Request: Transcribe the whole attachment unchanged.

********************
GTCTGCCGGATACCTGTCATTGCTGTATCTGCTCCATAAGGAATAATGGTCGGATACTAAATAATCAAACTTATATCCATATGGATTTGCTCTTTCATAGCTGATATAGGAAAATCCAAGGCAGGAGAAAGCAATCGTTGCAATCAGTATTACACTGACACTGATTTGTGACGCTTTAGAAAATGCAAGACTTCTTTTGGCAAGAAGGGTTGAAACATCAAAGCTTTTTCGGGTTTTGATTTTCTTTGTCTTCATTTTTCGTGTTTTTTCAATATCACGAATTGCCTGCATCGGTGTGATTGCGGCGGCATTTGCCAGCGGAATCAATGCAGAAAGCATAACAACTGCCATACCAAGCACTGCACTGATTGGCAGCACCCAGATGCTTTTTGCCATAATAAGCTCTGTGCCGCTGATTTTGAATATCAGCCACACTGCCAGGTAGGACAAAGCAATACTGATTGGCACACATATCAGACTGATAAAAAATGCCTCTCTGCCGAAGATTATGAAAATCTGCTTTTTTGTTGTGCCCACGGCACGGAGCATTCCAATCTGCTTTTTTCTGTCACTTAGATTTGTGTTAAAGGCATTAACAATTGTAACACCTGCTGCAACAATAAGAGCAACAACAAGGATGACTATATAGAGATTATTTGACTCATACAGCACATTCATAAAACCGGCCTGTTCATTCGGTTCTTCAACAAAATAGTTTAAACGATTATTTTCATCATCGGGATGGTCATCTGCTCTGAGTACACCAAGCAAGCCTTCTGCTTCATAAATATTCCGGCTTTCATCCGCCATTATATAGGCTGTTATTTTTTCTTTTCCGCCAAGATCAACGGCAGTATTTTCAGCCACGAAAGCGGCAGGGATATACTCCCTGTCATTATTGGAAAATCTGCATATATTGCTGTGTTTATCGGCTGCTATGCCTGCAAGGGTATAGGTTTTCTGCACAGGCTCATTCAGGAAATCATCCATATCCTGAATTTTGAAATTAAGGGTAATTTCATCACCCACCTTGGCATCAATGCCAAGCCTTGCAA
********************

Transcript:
GTCTGCCGGATACCTGTCATTGCTGTATCTGCTCCATAAGGAATAATGGTCGGATACTAAATAATCAAACTTATATCCATATGGATTTGCTCTTTCATAGCTGATATAGGAAAATCCAAGGCAGGAGAAAGCAATCGTTGCAATCAGTATTACACTGACACTGATTTGTGACGCTTTAGAAAATGCAAGACTTCTTTTGGCAAGAAGGGTTGAAACATCAAAGCTTTTTCGGGTTTTGATTTTCTTTGTCTTCATTTTTCGTGTTTTTTCAATATCACGAATTGCCTGCATCGGTGTGATTGCGGCGGCATTTGCCAGCGGAATCAATGCAGAAAGCATAACAACTGCCATACCAAGCACTGCACTGATTGGCAGCACCCAGATGCTTTTTGCCATAATAAGCTCTGTGCCGCTGATTTTGAATATCAGCCACACTGCCAGGTAGGACAAAGCAATACTGATTGGCACACATATCAGACTGATAAAAAATGCCTCTCTGCCGAAGATTATGAAAATCTGCTTTTTTGTTGTGCCCACGGCACGGAGCATTCCAATCTGCTTTTTTCTGTCACTTAGATTTGTGTTAAAGGCATTAACAATTGTAACACCTGCTGCAACAATAAGAGCAACAACAAGGATGACTATATAGAGATTATTTGACTCATACAGCACATTCATAAAACCGGCCTGTTCATTCGGTTCTTCAACAAAATAGTTTAAACGATTATTTTCATCATCGGGATGGTCATCTGCTCTGAGTACACCAAGCAAGCCTTCTGCTTCATAAATATTCCGGCTTTCATCCGCCATTATATAGGCTGTTATTTTTTCTTTTCCGCCAAGATCAACGGCAGTATTTTCAGCCACGAAAGCGGCAGGGATATACTCCCTGTCATTATTGGAAAATCTGCATATATTGCTGTGTTTATCGGCTGCTATGCCTGCAAGGGTATAGGTTTTCTGCACAGGCTCATTCAGGAAATCATCCATATCCTGAATTTTGAAATTAAGGGTAATTTCATCACCCACCTTGGCATCAATGCCAAGCCTTGCAA